|In the first quarter of 2014, several drugs have already received approval by the US Food and Drug Administration (FDA) as new therapies, new combinations, or new indications for patients with different types of cancer, including solid tumors and hematologic malignancies. The following briefs provide updates on new FDA approvals and indications to help hematology and oncology pharmacists keep up with new information regarding drugs that are coming to market for the management of patients with cancer. This section also provides brief updates on the FDA’s decisions for drugs in the pipeline before the final approval.|
First Drug Combination Approved for Unresectable or Metastatic Melanoma
On January 8, 2014, the FDA approved the use of dabrafenib (Tafinlar; GlaxoSmithKline) plus trametinib (Mekinist; GlaxoSmithKline) as a new combination therapy for the treatment of patients with advanced melanoma that is unresectable or metastatic. The 2 drugs were individually approved by the FDA in 2013 for melanoma. Each of the 2 drugs blocks molecular signaling in different sites of the same pathway that promotes cancer-cell growth. Dabrafenib was initially approved for patients with melanoma whose tumors express the BRAF V600E mutation. The dabrafenib-trametinib combination is indicated for patients with melanoma who also have the BRAF V600E or BRAF V600K mutation. Approximately 50% of skin melanomas have a BRAF mutation.
“Mekinist and Tafinlar are the first drugs approved for combination treatment of melanoma,” said Richard Pazdur, MD, Director of the Office of Hematology and Oncology Products in the FDA’s Center for Drug Evaluation and Research. “Their development for combination use is based on the strong understanding of the biological pathways of the disease. This approval illustrates the value of continuing to study drugs in combination for clinical development.”
The FDA approval was based on results of a clinical trial of 162 patients with unresectable or metastatic melanoma with the BRAF V600E or BRAF V600K mutation; the majority of the patients were treatment-naïve. They received dabrafenib as a single agent until their disease progressed or their side effects became intolerable, at which point they began using the combination. Overall, 76% of patients receiving the combination had an objective response for an average of 10.5 months compared with 54% of patients receiving dabrafenib alone who had an objective response lasting 5.6 months. Clinical trials are ongoing to determine whether this combination will also result in improved survival.
The side effects reported with the combination are similar to those reported with each individual drug. Specifically, the combination was associated with an increase in the incidence and severity of fever.
Ibrutinib Receives New Indication for Use in Patients with Chronic Lymphocytic Leukemia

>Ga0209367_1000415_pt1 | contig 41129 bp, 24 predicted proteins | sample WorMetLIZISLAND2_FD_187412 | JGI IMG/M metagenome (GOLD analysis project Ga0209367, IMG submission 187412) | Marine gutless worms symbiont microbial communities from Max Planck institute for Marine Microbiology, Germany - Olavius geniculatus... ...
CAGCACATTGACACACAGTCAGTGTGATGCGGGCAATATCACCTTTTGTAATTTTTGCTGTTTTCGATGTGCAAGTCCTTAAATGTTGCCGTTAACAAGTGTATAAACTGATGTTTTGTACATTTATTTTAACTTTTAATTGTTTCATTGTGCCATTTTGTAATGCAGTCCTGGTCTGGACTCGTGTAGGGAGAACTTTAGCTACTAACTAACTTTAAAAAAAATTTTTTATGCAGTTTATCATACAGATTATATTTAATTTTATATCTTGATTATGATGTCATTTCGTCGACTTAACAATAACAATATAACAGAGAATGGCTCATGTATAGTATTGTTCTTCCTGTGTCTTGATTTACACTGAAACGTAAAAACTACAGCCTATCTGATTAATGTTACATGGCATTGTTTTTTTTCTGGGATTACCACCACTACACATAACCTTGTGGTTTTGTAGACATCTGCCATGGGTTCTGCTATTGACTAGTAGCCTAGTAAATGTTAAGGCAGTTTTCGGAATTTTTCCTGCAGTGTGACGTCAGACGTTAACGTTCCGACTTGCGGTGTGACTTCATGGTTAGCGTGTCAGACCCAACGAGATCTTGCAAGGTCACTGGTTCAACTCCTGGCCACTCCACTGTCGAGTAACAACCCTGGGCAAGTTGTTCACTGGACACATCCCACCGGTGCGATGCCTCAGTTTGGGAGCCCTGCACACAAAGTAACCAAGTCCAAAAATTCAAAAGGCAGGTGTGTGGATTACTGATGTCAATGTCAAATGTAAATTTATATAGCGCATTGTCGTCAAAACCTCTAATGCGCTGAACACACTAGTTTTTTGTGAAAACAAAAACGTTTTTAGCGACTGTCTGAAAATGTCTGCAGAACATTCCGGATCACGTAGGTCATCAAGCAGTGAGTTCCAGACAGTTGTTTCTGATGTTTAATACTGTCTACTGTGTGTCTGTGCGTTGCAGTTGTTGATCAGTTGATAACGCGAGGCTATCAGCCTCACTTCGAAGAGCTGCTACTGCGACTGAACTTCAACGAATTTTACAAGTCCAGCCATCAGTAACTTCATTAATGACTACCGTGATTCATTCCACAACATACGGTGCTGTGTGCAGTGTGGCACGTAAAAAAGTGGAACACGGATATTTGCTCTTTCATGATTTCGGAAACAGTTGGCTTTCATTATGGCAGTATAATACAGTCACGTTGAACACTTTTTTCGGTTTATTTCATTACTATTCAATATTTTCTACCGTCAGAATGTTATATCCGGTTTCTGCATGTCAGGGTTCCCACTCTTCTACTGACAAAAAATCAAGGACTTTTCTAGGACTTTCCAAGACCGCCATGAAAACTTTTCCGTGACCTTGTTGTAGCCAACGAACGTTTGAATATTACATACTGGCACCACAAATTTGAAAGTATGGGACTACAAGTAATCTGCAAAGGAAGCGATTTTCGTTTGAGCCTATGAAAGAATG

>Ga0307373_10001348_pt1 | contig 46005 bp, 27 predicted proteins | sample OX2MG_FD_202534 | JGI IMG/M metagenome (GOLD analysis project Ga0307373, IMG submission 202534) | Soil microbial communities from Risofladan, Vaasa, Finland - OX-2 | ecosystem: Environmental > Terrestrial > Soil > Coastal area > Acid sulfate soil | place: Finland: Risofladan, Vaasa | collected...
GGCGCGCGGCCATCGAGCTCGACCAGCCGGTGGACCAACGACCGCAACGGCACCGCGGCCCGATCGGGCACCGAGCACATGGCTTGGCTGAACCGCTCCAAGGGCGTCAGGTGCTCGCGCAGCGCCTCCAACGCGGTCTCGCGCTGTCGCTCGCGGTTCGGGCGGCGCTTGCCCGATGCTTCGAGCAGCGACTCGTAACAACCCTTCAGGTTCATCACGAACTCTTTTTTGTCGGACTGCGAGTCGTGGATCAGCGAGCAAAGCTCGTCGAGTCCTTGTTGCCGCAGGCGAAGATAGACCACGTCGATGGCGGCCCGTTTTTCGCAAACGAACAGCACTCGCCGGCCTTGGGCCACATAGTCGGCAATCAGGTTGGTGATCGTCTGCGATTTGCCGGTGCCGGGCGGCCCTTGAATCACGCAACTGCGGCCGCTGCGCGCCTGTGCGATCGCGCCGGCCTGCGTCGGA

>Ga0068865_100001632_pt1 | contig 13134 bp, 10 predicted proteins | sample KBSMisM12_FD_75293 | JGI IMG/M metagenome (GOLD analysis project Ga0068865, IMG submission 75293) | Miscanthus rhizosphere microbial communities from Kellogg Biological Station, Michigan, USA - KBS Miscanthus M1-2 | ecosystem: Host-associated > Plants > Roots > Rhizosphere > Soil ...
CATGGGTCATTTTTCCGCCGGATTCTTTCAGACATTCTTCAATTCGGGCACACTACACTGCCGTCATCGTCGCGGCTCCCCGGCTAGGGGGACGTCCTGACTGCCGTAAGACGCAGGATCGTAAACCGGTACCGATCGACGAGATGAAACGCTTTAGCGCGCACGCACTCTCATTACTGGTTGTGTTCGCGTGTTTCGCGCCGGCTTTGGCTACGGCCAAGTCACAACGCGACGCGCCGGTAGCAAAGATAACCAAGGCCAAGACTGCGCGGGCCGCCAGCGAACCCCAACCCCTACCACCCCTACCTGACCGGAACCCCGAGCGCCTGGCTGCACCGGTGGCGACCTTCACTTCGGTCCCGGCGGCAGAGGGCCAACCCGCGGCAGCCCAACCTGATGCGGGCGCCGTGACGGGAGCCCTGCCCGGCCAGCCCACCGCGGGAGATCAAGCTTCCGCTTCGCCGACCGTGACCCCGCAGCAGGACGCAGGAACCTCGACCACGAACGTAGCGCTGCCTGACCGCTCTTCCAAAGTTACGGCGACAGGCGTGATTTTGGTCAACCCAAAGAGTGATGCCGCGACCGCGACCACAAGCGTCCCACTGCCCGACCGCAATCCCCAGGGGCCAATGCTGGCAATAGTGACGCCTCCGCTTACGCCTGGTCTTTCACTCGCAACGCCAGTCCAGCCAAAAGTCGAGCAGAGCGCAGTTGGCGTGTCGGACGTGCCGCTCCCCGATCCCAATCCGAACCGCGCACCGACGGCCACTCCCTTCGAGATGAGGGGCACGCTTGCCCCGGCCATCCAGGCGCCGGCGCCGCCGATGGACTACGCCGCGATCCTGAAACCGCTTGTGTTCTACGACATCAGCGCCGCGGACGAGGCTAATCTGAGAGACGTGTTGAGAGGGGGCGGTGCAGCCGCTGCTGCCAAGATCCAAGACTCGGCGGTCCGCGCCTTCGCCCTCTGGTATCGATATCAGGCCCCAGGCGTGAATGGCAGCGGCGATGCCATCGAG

On January 12, 2014, the FDA approved a new indication for ibrutinib (Imbruvica; Pharmacyclics) for the treatment of patients with chronic lymphocytic leukemia (CLL) who have received at least 1 previous therapy. The approval was granted under the FDA’s accelerated approval process to expedite access to patients with CLL to this promising new medication. Ibrutinib also received an orphan drug designation by the FDA.
On November 13, 2013, the FDA granted accelerated approval to ibrutinib for the treatment of patients with mantle-cell lymphoma, a rare and aggressive type of hematologic cancer; this approval, too, was for patients who had received at least 1 previous therapy.
“Today’s approval provides an important new treatment option for CLL patients whose cancer has progressed despite having undergone previous therapy,” said Richard Pazdur, MD, Director of the Office of Hematology and Oncology Products in the FDA’s Center for Drug Evaluation and Research. “The FDA completed its review of Imbruvica’s new indication under the agency’s accelerated approval process, which played a vital role in rapidly making this new therapy available to those who need it most,” Dr Pazdur said.
The new FDA indication for ibrutinib for CLL is based on the results of a clinical trial with 48 previously treated patients with CLL. Patients were diagnosed with CLL, on average, 6.7 years before enrolling in the study and had received 4 previous therapies. Patients received oral ibrutinib until disease progression or unacceptable toxicity. Overall response was seen in nearly 58% of the patients, with a response duration of 5.6 months to 24.2 months during the study. Improve-ments in survival or disease-related symptoms have not been established.
The most common side effects reported with ibrutinib include thrombocytopenia, diarrhea, bruising, neutropenia, anemia, upper respiratory tract infection, fatigue, musculoskeletal pain, rash, pyrexia, constipation, peripheral edema, arthralgia, nausea, mouth sores, sinusitis, and dizziness.